Rediscover: Marijane Meaker

Marijane Meaker, "a versatile and prolific author whose 1952 novel, Spring Fire, was among the first lesbian-themed paperback originals and sold so briskly that it jump-started the genre of lesbian pulp fiction," died November 21 at age 95, the New York Times reported. Meaker wrote dozens of books in multiple genres under several pen names. As M.E. Kerr, she wrote pioneering YA novels. As Ann Aldrich, she wrote nonfiction books chronicling lesbian life in Greenwich Village and beyond, including We Walk Alone (1955) and We, Too, Must Love (1958). As Mary James, she wrote quirky books aimed at younger children, like Shoebag (1990). Her books under her own name included Highsmith: A Romance of the 1950s (2003), about her two-year relationship with the author Patricia Highsmith.

In 2003, Meaker told NPR: "I like pseudonyms. I like disguises. I've always hated the name Marijane. And I think the idea that you can name yourself is interesting." Another reason for the strategy was that when she arrived in New York she couldn't get an agent, and so she became one, with a roster of clients that consisted of her pseudonymous selves. "All of my clients were me," she recalled. "And I would take people out to lunch and tell them about my clients. And nobody knew that I was all my clients."

"But the work that put her on the map and may have had as much impact as any of the others was Spring Fire, published by Gold Medal Books under the name Vin Packer, which Ms. Meaker later used for a series of suspense novels," the Times wrote. The book, which is said to have sold 1.5 million copies, was about a college freshman who falls in love with one of her sorority sisters and "spoke to a significant segment of women who, in the early 1950s, were not seeing themselves in fiction." Meaker was uncomfortable with the ending of Spring Fire. The Times noted that the Postal Service then "was on the lookout for anything that seemed to glorify what its censors thought of as perversion. So publishers made sure she and other lesbian writers gave their stories unhappy endings."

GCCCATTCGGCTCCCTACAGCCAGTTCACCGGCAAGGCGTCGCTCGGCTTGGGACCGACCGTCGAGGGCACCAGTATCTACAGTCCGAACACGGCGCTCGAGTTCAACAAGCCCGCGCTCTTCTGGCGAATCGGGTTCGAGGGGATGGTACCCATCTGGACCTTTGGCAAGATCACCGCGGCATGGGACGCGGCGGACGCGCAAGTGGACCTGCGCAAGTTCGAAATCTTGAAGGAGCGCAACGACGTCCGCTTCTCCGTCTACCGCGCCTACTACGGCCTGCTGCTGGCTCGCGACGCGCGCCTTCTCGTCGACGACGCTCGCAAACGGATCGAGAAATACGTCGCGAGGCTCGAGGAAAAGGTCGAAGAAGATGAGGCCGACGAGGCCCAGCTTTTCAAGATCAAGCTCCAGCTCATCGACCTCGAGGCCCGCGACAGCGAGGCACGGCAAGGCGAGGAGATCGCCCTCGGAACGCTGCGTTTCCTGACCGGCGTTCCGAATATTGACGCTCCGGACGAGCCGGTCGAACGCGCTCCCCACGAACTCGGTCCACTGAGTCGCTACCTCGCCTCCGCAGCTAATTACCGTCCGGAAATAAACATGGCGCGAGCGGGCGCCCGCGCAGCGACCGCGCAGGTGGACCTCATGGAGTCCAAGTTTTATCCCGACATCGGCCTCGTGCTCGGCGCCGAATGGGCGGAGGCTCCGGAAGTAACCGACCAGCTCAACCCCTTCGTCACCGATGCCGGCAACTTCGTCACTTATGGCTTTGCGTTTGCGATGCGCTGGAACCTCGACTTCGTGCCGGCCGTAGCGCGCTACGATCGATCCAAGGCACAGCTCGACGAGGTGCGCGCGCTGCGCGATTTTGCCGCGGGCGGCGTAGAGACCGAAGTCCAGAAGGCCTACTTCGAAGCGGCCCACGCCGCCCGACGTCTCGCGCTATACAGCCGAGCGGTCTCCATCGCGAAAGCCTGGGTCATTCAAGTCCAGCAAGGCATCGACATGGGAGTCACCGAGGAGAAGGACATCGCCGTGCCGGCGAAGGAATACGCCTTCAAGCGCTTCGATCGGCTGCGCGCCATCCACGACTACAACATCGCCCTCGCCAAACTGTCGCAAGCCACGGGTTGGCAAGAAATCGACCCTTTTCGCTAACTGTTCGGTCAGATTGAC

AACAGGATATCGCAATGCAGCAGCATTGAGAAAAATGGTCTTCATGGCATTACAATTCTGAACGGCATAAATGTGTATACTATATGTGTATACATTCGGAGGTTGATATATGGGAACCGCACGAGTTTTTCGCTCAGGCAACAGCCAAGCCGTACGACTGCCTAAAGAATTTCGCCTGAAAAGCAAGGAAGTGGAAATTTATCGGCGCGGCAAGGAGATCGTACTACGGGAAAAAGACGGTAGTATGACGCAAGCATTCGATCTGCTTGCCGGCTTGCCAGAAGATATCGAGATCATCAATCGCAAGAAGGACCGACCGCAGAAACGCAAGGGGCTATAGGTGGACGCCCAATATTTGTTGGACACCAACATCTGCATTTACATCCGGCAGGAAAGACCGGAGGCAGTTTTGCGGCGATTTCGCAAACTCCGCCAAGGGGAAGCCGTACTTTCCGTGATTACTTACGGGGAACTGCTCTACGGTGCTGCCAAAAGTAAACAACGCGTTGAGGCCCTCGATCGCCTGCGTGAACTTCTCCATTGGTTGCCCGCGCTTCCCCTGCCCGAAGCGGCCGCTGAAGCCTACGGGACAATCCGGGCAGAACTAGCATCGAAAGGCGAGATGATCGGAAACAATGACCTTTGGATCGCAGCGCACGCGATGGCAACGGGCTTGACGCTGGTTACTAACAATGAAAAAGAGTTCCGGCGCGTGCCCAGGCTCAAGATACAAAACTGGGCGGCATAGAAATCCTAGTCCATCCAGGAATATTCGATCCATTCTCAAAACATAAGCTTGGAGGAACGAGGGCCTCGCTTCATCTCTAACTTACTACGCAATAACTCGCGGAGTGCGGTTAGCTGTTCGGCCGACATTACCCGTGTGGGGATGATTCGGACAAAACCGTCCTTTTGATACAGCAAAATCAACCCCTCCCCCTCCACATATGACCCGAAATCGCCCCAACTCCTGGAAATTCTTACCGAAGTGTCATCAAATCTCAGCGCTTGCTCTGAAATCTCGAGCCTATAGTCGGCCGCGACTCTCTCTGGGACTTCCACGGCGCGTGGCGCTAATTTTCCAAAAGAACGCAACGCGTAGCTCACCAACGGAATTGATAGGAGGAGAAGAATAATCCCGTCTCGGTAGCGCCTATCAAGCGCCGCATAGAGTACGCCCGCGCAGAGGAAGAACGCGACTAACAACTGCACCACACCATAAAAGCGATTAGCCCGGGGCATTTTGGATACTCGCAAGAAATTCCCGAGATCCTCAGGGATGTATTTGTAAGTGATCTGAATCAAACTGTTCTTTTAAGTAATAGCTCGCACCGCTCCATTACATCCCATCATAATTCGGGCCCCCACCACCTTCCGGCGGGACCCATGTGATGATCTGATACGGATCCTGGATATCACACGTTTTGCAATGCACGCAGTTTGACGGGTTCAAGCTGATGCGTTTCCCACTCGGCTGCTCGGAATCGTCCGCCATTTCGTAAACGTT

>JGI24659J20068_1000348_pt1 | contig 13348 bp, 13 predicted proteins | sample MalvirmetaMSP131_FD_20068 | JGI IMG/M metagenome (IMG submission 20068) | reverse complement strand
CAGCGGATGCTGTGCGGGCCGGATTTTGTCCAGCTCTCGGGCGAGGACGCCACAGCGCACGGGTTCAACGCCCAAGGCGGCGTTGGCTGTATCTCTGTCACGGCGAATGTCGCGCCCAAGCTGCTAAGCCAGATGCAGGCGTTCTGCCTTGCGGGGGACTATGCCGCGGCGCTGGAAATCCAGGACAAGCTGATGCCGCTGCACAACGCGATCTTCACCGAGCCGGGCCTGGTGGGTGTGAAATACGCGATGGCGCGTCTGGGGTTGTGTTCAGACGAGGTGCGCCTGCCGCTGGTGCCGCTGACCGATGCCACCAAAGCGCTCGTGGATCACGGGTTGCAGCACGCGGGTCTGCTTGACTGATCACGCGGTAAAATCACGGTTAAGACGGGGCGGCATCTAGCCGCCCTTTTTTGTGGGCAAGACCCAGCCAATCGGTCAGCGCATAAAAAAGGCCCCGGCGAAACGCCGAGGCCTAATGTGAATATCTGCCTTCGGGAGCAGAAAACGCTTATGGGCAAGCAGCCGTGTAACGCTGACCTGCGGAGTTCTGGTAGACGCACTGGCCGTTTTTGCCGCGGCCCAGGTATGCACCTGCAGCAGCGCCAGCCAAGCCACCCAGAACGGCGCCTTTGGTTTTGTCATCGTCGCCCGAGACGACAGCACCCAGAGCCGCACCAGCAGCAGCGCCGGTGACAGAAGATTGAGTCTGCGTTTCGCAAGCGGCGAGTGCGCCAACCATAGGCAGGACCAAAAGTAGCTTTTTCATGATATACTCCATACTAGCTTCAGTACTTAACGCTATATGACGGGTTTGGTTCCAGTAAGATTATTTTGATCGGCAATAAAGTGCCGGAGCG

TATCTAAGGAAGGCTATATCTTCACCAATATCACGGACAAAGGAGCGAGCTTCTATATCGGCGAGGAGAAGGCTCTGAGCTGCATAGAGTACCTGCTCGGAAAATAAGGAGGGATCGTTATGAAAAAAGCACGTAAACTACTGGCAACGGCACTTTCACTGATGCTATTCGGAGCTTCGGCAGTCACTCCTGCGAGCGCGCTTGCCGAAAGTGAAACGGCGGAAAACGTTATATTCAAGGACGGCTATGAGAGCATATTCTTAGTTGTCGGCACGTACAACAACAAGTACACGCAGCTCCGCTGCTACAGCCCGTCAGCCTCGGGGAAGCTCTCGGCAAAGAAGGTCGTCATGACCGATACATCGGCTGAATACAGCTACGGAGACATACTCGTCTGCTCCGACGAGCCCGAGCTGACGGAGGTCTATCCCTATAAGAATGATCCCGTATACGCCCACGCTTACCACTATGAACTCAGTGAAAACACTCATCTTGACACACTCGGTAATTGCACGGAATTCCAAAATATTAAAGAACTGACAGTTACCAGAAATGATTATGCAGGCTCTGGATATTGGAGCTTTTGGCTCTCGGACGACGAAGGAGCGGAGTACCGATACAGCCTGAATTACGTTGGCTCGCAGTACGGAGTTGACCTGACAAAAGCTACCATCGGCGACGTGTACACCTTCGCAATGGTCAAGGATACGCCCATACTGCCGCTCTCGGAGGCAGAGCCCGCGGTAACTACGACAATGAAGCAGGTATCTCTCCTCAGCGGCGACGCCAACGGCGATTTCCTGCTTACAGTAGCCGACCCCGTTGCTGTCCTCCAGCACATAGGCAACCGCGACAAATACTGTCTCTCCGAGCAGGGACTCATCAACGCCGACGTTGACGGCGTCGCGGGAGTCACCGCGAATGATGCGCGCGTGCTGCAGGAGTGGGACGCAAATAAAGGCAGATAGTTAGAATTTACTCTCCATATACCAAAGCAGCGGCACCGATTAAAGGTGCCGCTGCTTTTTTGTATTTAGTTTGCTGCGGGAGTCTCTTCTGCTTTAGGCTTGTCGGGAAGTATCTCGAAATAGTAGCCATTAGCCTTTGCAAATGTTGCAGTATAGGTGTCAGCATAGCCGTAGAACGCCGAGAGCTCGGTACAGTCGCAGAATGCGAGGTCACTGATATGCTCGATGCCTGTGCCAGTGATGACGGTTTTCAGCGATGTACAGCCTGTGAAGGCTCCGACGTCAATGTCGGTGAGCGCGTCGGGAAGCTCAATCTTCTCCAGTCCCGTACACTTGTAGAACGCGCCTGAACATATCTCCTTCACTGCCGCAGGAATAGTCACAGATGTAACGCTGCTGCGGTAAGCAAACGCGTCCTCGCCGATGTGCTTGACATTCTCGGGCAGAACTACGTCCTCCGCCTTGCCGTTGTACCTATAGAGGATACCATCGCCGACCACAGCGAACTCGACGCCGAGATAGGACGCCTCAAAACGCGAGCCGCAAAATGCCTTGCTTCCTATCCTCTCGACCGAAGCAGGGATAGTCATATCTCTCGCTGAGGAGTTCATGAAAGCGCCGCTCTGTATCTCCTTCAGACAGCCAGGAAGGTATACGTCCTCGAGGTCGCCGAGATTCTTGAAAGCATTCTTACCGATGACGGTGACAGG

"Which," said Robin Talley, a queer author of YA books, "is why in Spring Fire, one of the women in the central romance winds up in an asylum and the other becomes straight and forgets she ever liked girls to begin with.... Still, Spring Fire and the novels it influenced were what caused a whole generation of queer women to see themselves represented for the first time." Spring Fire is available in paperback from Cleis Press ($17.95).

Powered by: Xtenit